The mushroom season is in full swing, but not everyone can enjoy this autumnal delicacy. Due to the large amount of chitin, which is poorly digested, the beneficial “mushroom” substances are not very well absorbed.
But under the influence of acid in the stomach, chitin is converted into chitosan. This substance can lower cholesterol levels by preventing the absorption of fats and binding lipids. Thus, mushrooms can help maintain healthy blood vessels and heart, and lower blood pressure, but there is also a “dark side” of mushrooms.
Why are mushrooms dangerous?
As you know, mushrooms are rich in protein, and protein, if consumed in excess of the required amount, puts a great strain on the body’s enzymatic system and can easily cause exacerbation of chronic diseases of the gastrointestinal tract.
Therefore, mushrooms are among those foods whose consumption must be dosed. In no case should mushrooms be included in a mono diet, as a protein diet is dangerous to health. It changes metabolism and disrupts oxidation processes. For a healthy person, it is enough to eat one mushroom dish a day 3 times a week.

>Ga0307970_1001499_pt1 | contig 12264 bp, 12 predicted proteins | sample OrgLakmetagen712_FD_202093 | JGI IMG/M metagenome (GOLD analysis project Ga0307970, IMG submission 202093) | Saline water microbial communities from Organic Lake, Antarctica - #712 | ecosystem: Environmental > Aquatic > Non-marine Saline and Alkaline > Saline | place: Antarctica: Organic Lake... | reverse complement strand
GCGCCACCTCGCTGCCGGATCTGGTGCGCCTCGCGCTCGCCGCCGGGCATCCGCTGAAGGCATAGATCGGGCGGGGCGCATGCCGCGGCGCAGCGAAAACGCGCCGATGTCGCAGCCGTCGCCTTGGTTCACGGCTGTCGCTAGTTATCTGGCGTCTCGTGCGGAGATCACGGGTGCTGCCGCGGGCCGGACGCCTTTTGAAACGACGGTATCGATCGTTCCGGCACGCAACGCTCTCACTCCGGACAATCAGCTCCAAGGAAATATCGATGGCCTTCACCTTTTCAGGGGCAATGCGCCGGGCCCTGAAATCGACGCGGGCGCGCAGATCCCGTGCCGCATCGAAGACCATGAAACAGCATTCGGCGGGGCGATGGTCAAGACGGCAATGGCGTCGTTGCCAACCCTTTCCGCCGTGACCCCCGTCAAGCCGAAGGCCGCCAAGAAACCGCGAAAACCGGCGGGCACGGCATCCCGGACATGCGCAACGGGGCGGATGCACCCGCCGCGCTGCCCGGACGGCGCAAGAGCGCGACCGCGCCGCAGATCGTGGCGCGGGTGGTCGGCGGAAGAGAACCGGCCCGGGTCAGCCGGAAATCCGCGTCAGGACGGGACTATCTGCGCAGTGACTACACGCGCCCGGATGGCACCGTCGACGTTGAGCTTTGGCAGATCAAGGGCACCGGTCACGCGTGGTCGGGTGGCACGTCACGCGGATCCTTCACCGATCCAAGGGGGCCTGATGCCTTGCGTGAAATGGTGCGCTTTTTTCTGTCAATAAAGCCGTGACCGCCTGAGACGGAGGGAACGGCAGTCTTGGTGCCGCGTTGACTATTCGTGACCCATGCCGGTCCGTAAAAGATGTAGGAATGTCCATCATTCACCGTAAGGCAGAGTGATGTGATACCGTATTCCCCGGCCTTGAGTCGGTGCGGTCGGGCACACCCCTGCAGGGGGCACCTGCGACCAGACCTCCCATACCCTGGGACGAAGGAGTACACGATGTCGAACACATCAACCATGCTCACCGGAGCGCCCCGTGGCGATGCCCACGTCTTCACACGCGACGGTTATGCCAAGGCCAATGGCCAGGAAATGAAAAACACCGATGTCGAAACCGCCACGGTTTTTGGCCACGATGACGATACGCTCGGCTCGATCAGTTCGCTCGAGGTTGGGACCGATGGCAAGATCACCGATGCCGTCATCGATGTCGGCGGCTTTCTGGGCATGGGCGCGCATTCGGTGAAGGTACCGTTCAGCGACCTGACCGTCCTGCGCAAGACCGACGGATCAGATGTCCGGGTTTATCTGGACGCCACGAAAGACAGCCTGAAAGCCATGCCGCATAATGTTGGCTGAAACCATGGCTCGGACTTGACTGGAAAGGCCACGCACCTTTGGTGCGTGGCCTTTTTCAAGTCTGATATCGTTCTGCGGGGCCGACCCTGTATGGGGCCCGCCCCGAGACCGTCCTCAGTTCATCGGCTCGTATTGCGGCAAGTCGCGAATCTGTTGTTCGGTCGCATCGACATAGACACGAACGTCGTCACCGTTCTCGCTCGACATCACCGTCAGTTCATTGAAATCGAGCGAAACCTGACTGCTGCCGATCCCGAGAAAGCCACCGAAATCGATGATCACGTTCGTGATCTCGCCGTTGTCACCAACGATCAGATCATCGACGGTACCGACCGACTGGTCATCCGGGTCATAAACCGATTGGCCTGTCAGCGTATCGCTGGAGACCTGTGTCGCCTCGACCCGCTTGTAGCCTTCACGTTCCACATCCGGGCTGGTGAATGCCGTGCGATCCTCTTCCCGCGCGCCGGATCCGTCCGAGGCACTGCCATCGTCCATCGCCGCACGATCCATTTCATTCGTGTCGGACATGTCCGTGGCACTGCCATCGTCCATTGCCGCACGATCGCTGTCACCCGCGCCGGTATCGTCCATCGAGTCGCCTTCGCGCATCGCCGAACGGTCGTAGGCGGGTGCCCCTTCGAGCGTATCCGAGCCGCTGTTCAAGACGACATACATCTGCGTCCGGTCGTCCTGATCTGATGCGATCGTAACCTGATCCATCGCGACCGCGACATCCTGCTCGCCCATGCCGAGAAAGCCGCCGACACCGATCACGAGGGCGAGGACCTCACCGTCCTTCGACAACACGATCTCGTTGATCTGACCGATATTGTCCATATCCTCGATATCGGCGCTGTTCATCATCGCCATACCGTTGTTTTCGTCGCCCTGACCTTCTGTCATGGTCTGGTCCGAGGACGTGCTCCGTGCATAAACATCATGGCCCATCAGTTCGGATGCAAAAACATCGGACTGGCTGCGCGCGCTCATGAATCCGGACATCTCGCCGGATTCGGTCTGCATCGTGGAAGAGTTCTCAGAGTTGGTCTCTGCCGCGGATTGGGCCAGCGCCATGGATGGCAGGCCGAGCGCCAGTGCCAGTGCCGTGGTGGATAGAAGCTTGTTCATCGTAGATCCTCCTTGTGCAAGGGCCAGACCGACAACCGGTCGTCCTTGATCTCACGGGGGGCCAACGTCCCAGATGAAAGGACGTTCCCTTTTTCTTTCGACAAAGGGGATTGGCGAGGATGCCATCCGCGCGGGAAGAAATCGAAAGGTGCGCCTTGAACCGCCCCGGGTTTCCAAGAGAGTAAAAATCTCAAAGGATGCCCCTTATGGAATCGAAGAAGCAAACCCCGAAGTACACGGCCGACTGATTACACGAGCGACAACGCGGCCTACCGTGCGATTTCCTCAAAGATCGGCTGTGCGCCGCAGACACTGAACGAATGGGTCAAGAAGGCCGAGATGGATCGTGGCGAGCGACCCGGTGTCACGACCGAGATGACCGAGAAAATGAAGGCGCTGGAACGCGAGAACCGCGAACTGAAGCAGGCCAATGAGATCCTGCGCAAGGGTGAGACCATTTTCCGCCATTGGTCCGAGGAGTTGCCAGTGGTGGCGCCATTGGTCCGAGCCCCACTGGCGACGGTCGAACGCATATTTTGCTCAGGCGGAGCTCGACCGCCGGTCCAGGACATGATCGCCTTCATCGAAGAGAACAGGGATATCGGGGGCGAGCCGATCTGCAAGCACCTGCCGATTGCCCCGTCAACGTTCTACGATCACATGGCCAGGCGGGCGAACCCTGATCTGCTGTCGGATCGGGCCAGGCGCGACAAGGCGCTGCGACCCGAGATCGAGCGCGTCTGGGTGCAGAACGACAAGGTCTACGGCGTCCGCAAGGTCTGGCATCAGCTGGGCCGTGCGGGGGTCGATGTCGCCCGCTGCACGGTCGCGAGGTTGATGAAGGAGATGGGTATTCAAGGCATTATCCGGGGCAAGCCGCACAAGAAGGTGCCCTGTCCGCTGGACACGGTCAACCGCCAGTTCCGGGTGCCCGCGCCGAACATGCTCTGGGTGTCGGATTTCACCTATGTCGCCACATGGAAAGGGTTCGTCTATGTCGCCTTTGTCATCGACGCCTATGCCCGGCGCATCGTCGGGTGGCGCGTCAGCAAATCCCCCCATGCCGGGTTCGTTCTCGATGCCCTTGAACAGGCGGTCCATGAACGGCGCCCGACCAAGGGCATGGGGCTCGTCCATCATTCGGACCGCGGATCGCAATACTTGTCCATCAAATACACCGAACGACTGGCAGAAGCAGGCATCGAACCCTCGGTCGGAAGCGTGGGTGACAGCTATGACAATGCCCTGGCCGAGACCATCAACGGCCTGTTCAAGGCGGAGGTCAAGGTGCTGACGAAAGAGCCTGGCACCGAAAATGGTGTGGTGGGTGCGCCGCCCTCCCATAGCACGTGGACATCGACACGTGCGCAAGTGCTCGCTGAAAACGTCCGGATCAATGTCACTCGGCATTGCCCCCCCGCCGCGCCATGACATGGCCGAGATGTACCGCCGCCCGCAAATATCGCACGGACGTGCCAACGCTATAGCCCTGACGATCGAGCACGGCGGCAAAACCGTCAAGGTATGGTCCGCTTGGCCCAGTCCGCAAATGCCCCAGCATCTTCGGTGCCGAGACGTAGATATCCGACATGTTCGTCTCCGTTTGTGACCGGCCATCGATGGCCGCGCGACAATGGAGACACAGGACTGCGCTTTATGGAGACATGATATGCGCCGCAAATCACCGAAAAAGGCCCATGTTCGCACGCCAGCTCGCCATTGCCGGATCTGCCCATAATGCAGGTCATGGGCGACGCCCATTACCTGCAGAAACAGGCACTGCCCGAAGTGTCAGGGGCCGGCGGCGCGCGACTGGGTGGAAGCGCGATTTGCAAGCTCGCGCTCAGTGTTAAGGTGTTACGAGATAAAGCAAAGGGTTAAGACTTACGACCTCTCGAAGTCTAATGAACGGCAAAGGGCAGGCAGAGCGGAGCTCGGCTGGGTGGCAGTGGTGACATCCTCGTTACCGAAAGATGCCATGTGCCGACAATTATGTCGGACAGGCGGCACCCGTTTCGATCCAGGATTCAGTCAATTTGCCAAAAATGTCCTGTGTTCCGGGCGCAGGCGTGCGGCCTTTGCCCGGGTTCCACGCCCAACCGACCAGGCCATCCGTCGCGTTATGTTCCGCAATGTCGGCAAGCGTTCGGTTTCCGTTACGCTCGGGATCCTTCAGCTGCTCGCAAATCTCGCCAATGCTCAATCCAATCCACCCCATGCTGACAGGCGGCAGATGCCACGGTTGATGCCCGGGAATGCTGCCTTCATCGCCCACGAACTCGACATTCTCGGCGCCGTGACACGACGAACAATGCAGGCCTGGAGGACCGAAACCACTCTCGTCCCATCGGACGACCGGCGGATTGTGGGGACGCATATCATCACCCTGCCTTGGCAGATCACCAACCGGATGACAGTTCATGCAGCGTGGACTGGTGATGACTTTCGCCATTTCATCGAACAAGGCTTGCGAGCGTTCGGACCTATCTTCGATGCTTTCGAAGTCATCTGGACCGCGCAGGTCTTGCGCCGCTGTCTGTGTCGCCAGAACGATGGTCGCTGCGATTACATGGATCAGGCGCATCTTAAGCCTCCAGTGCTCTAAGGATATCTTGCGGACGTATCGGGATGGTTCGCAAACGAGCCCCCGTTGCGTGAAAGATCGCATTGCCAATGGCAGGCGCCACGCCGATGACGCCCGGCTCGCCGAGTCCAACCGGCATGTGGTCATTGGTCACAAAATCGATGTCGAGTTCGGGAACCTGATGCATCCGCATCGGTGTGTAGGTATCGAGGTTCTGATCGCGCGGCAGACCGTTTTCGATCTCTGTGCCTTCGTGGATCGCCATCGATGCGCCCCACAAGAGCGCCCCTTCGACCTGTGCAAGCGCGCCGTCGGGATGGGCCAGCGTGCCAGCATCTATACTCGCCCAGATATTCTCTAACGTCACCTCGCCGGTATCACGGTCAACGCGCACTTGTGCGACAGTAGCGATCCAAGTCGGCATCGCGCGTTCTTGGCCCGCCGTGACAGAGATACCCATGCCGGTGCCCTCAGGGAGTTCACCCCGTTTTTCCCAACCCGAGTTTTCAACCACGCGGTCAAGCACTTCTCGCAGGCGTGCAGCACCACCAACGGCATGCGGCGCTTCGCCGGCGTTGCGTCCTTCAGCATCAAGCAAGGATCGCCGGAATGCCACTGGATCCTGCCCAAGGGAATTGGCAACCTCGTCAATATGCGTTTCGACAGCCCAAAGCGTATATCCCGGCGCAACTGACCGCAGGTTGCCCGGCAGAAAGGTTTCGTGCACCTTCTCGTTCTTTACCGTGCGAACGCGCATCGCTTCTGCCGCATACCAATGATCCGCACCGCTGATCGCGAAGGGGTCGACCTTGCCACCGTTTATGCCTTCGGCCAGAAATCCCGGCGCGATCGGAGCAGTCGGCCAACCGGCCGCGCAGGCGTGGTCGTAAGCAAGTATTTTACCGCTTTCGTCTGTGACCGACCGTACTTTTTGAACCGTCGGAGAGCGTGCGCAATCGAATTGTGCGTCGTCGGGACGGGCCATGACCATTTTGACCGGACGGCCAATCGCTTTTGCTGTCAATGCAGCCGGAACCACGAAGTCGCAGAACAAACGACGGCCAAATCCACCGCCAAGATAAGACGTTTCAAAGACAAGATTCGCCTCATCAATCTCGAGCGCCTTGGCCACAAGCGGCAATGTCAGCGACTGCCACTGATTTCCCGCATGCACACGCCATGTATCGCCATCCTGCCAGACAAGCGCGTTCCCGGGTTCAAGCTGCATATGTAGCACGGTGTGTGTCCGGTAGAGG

If we talk about forest mushrooms or those that grow “in nature,” it is important to remember that they, like a sponge, absorb various substances from the soil, including harmful ones. Therefore, if mushrooms are collected in an unfavorable climatic zone or near highways, they accumulate harmful substances that pose a health hazard. Therefore, when you buy mushrooms at a spontaneous market, you take a risk because you don’t know for sure where they were picked.
For whom mushrooms are contraindicated:
- people with individual intolerance;
- patients with severe chronic pancreatitis;
- allergy sufferers;
- people with severe dysbiosis;
- children under 14 years of age, as the enzymatic system of the child’s body, is still quite immature.